Whose Public Domain Is It, Anyway?
On Monday, the Supreme Court granted certiorari in Golan v. Holder, an interesting case that revolves around foreign-created works within the public domain in the United States that have since been removed and given copyright-protected status. When stated like that, this action seems completely unfair and contrary to the essence of copyright law. Unfortunately, the events leading up to this unique case are quite complicated and can be traced back a number of years. No matter how it ends, there doesn’t seem to be an entirely satisfying resolution in sight.
First we set the time circuits for 1886. A handful of European countries as well as Tunisia come together for what becomes known as the Berne Convention. The main result is an international copyright system designed for equal treatment between signatory countries, regardless of an author’s national origin. Also included in the treaty is a clause that requires newly participating countries to grant retroactive protection for existing works if protection in countries of origin had not expired. This is the root of our current case.
Fast forward to 1988. The United States finally joins the Berne Convention (164 member countries as of 2011). At the time, there are numerous foreign works sitting in the public domain in the US (which had never been copyrighted here), but still protected in their countries of origin. Although the US should, under the convention, grant retroactive copyright-protected status to these works, it declines to follow that section of the treaty. However in 1994, with the Uruguay Round Agreements Act, Congress finally brings the country into compliance by recognizing these foreign copyrights.
Unfortunately, this has a few negative consequences for a number of American parties. For instance, music by Igor Stravinsky has become a commonly cited example of work that was removed from the US public domain. Thus, an orchestra that could freely perform his music in the past may now have to pay hundreds or thousands of dollars for each performance to continue doing so. The protections also extend to derivative works. That orchestra may have recorded a concert featuring Stravinsky music years ago, but now could be required to pay royalties for the right to sell copies.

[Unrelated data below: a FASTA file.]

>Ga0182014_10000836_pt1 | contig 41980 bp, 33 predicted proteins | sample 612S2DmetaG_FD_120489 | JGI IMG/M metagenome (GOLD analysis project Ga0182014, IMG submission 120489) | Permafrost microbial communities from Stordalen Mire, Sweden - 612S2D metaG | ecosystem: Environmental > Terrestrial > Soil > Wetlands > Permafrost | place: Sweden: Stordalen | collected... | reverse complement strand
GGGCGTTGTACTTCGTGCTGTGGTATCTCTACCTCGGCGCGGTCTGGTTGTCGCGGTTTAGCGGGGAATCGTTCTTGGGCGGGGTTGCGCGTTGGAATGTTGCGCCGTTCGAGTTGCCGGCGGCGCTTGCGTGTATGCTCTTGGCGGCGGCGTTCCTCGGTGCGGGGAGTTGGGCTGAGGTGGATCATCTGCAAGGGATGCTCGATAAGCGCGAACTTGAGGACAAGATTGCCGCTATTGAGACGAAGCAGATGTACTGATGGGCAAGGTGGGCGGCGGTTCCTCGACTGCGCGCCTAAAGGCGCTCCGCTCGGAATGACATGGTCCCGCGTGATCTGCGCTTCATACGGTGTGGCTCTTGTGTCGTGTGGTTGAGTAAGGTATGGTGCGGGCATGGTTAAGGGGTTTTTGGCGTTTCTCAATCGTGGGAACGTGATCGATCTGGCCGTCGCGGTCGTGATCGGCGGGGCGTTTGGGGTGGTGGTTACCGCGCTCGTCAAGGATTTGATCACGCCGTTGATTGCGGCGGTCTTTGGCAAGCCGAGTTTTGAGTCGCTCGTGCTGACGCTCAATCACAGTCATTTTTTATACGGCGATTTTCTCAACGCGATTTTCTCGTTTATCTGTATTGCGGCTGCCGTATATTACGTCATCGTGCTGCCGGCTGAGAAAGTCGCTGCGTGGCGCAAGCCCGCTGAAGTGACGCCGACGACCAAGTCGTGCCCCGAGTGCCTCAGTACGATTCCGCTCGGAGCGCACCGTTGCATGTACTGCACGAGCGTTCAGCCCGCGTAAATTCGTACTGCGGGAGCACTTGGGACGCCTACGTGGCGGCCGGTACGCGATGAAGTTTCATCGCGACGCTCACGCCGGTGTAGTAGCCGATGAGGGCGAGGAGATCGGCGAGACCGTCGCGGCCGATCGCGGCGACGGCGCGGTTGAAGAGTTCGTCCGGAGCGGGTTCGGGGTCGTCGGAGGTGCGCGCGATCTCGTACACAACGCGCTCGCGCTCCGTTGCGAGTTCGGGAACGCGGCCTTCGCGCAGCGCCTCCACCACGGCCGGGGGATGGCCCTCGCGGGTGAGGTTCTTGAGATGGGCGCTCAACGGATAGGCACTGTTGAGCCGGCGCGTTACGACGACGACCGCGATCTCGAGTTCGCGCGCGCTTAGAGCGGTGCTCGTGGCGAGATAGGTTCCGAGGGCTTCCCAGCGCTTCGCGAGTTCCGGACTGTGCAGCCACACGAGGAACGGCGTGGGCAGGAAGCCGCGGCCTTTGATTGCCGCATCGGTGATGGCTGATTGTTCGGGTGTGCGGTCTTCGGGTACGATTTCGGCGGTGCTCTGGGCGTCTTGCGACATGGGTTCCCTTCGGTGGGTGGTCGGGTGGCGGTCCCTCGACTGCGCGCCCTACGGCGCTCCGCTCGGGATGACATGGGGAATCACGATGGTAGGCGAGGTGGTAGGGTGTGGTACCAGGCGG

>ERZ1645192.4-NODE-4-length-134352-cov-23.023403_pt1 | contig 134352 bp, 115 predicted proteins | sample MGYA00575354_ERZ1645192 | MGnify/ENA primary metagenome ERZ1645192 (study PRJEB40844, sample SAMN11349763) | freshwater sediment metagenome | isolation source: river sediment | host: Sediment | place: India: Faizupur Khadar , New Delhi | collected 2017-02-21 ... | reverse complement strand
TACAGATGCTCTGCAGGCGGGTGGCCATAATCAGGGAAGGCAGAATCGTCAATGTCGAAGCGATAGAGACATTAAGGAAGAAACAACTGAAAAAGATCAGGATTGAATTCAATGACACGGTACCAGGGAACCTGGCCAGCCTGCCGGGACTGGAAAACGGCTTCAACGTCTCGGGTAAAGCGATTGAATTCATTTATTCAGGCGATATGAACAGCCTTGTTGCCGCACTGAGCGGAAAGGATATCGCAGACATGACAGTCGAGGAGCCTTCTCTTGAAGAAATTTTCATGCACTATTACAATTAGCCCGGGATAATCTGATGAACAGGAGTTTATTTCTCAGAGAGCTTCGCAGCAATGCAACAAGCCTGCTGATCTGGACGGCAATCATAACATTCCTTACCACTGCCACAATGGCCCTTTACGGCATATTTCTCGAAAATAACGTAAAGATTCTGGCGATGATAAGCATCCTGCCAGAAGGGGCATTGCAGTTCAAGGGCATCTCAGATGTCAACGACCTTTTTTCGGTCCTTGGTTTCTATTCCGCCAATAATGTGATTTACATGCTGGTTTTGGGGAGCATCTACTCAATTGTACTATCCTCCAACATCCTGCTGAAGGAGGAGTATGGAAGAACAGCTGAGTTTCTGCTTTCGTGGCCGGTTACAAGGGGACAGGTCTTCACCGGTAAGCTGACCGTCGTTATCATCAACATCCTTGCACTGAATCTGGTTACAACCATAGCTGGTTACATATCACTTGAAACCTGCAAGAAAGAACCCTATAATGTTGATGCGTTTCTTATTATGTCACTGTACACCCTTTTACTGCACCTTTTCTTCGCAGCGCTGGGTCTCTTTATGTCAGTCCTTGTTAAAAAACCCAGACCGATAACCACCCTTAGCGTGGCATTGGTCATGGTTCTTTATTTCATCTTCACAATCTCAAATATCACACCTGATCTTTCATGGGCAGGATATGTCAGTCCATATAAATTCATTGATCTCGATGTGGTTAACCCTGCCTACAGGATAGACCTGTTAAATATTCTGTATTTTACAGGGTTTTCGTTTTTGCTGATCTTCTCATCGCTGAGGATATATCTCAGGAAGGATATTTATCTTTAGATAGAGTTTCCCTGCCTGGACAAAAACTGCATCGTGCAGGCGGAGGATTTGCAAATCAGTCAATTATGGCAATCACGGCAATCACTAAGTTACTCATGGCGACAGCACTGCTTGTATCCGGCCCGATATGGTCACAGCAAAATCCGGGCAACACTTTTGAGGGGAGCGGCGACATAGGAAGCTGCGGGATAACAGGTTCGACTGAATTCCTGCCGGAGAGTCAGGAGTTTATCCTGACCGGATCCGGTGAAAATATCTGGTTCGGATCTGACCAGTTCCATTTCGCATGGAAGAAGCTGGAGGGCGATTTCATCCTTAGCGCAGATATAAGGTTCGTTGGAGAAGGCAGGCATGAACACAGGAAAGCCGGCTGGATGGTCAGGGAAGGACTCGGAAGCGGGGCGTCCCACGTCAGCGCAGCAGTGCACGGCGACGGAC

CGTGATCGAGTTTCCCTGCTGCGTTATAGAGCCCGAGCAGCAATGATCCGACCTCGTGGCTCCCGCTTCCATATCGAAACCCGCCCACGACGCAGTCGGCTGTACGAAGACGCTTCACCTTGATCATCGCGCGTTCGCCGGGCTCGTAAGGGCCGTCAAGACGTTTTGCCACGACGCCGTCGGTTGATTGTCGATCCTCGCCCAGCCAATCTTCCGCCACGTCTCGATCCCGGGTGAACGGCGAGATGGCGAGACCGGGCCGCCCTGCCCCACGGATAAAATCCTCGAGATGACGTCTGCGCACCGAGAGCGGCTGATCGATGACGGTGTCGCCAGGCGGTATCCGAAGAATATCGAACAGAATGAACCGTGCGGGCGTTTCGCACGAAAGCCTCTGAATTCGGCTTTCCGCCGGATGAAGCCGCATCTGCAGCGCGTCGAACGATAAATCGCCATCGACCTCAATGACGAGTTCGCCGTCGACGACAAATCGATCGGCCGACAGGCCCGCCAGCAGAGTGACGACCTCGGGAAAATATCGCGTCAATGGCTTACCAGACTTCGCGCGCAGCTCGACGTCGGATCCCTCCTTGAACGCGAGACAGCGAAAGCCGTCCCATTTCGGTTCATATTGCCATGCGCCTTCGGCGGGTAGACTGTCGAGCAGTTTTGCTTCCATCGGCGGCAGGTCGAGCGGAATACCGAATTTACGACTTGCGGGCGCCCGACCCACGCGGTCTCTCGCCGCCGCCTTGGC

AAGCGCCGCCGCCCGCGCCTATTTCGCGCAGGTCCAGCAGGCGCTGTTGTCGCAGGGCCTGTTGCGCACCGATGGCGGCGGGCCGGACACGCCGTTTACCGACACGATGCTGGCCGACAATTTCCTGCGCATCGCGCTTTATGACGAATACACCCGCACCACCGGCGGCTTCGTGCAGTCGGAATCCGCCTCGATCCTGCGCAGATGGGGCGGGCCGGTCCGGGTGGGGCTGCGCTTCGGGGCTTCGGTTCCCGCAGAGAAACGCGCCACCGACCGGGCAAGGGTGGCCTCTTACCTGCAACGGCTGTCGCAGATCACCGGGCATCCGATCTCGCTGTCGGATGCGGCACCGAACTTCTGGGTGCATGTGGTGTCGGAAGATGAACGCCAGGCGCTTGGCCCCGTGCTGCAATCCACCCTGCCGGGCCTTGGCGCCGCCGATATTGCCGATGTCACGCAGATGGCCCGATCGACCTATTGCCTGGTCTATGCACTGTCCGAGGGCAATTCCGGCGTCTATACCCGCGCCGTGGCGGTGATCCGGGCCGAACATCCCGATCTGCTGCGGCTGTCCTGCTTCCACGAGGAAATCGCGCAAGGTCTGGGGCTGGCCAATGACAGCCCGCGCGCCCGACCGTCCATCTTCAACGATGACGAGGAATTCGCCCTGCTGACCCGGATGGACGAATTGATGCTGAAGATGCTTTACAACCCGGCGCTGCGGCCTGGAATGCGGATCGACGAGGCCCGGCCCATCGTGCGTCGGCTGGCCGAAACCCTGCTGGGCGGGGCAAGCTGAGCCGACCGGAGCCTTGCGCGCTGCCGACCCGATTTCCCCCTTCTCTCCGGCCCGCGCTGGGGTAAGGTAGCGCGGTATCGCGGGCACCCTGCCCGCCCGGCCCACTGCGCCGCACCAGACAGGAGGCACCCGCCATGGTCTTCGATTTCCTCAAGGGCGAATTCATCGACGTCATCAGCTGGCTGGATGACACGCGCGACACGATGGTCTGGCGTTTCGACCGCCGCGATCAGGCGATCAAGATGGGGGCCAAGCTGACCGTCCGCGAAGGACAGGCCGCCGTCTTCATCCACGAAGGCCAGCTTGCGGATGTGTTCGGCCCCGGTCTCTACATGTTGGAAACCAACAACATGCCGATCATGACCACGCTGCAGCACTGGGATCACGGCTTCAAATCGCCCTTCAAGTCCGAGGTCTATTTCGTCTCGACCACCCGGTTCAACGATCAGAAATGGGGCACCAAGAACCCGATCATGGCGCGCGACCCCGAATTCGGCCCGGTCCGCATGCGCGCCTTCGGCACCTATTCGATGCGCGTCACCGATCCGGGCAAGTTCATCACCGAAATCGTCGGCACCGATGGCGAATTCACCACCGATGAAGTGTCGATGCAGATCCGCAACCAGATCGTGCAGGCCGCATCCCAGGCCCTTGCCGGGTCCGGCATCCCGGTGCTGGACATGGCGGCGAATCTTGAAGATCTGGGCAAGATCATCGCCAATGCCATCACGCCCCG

There is certainly a sense of unfairness inherent in the revocation of public domain status. One of the two issues being examined by the Supreme Court revolves precisely around that issue. Does the Patents and Copyrights Clause of the Constitution even give Congress the power to restore copyright protection to materials that have entered the public domain? The answer isn’t all that clear. We can’t forget that the URAA is intended to bring the US into treaty compliance, and that treaties, while not above the Constitution, are “supreme Law of the Land” within the Supremacy Clause.
The second question for the Supreme Court is whether the URAA violates the First Amendment. A Colorado District Court found unconstitutional the suppression of “the right of reliance parties to use works they exploited while the works were in the public domain.” In a reversing opinion, the 10th Circuit countered by stating that, because “the government has not burdened substantially more speech than necessary to further an important interest,” the courts must show deference to Congress’s decision.
The international nature of this issue also matters. As unpleasant as the removal of public domain status may be, protecting valid copyright holders is a legitimate interest. The purpose of copyright law is to encourage and reward creativity, and Congress passed the URAA for just that purpose. American law may not exist for the benefit of Russian composers, but ignoring the Berne rules jeopardizes the enforceability of American copyrights, as other countries will be less inclined to unilaterally protect our intellectual property. Indeed, it would seem somewhat hypocritical to simultaneously accuse China of ignoring rampant international copyright infringement while refusing to honor our own copyright commitments.
I can see compelling arguments on both sides of this case and I don’t really know what the right answer is. In the end, I guess I feel like the US has to honor the treaties it signs, especially if it expects any sort of reciprocity. That said, I’m sure going to miss Sonia the Duck.